series of candid conversations among old friends, former Chair of the Stratford
Festival Board of Governors and Senior Medical Advisor of the Centre for
Addiction and Mental Health David Goldbloom sits down with some leading
advocates of our time to discuss their work and their lives, and maybe to
reminisce a little about their university years.
In Conversation with Joel Goldstein
The leading expert on the American vice-presidency, veteran law professor Joel K. Goldstein is widely acknowledged in the U.S. as the front-runner in this area. In a U.S. election year, his thoughtful perspectives have a heightened salience, as the vice-presidency has evolved from “a heartbeat away” from power to a more collaborative and activist role. In these uncertain times, and with older presidents, vice-presidents matter! In this candid conversation, he will weigh in on the current candidates and how the job has changed over time.
Joel K. Goldstein has spent much of his career studying and writing about the American vice presidency, what the first vice president, John Adams called “the most insignificant Office that ever the Invention of Man contrived or his Imagination conceived.” During the last forty-plus years, Mr. Goldstein has written two books and many articles on the subject, his most recent book being The White House Vice Presidency: The Path to Significance, Mondale to Biden (2016). His work traces the vice presidency’s development from the nothingness Adams described to the influential position of more recent vice presidents. He is widely quoted by media in the United States and internationally about the vice presidency, vice-presidential selection and related topics. His unique expertise led to a 2012 New York Times Sunday Styles profile, “Every Four Years, Man of the Hour.”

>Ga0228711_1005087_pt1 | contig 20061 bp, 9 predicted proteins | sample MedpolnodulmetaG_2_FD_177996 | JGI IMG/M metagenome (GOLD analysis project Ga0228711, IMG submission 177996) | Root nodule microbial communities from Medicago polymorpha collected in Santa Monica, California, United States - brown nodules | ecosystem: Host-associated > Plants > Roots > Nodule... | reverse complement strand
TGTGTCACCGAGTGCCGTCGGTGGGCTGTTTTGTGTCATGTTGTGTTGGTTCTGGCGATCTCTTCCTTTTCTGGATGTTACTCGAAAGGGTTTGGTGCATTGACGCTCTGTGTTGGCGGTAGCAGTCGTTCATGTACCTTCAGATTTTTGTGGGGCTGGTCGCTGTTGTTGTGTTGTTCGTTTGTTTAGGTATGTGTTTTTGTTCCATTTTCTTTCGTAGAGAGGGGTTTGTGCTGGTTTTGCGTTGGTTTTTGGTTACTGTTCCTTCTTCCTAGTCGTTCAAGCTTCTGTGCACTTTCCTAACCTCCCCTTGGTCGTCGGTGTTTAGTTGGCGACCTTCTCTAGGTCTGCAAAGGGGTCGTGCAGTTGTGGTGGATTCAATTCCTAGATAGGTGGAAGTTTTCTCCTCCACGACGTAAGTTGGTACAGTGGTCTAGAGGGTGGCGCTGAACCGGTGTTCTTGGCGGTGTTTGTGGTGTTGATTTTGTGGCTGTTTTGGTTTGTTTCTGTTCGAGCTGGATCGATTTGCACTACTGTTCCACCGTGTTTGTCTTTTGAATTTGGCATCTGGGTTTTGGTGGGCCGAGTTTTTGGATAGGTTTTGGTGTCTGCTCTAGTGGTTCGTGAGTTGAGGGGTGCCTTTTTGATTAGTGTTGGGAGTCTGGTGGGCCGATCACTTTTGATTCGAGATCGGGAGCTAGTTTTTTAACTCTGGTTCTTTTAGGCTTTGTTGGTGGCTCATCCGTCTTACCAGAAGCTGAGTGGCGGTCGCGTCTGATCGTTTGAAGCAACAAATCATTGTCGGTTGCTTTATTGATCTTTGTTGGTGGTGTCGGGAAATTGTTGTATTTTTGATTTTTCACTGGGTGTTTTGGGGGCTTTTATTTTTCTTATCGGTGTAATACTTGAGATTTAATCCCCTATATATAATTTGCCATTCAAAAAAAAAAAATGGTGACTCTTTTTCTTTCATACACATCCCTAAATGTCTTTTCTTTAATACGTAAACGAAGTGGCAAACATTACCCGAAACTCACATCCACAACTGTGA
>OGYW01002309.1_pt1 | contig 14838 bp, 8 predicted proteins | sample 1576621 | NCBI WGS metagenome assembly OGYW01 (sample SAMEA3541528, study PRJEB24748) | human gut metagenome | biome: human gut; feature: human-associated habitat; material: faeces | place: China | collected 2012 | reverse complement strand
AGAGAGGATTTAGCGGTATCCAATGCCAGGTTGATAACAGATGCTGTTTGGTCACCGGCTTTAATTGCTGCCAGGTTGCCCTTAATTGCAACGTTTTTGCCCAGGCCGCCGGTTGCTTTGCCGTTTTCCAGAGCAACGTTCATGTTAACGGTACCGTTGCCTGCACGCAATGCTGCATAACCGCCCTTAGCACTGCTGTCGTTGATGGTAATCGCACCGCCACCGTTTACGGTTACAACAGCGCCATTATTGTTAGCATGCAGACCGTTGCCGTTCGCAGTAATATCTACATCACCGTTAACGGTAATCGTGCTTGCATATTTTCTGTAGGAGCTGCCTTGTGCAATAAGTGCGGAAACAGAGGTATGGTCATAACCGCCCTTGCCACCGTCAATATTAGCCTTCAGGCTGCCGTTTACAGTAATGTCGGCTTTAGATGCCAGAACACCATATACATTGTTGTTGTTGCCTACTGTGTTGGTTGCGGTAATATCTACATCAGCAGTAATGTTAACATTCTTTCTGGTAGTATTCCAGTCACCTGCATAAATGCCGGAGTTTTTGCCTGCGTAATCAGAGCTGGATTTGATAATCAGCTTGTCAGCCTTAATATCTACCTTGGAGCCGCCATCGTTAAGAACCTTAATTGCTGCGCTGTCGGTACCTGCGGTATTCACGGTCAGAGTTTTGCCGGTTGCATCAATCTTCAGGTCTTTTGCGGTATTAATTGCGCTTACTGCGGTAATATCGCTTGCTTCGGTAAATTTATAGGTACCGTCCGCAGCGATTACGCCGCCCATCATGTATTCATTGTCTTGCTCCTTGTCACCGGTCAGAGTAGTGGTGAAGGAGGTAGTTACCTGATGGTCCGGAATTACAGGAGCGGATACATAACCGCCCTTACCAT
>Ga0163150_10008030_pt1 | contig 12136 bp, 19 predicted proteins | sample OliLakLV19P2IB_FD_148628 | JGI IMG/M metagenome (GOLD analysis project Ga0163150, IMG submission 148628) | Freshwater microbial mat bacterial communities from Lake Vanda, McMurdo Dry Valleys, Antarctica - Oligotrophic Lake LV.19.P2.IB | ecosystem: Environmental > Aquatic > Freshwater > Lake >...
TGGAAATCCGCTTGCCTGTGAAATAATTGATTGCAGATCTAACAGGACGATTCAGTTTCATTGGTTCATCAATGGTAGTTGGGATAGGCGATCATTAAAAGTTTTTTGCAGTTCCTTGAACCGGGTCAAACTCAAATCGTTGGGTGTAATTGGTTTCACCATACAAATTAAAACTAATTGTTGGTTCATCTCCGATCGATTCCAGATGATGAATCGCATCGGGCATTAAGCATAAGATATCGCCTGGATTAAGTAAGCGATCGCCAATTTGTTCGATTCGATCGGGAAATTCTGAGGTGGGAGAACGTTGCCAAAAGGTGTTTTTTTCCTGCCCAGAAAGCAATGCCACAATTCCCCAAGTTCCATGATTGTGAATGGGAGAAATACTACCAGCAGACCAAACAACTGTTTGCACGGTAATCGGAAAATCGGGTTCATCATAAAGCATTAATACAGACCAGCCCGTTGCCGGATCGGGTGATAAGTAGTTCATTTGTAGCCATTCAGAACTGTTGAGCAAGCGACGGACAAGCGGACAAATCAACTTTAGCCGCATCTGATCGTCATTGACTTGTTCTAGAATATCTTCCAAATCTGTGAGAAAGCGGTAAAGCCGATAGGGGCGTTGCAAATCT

Born in University City, Missouri, Mr. Goldstein taught constitutional law and other subjects at Saint Louis University School of Law from 1994 to 2019, as the Vincent C. Immel Professor of Law. He received his A.B. from Princeton University (1975) and his J.D. from Harvard Law School (1981) and, in between, his B.Phil. and D.Phil. in politics from Oxford University, which is when and where he met David Goldbloom.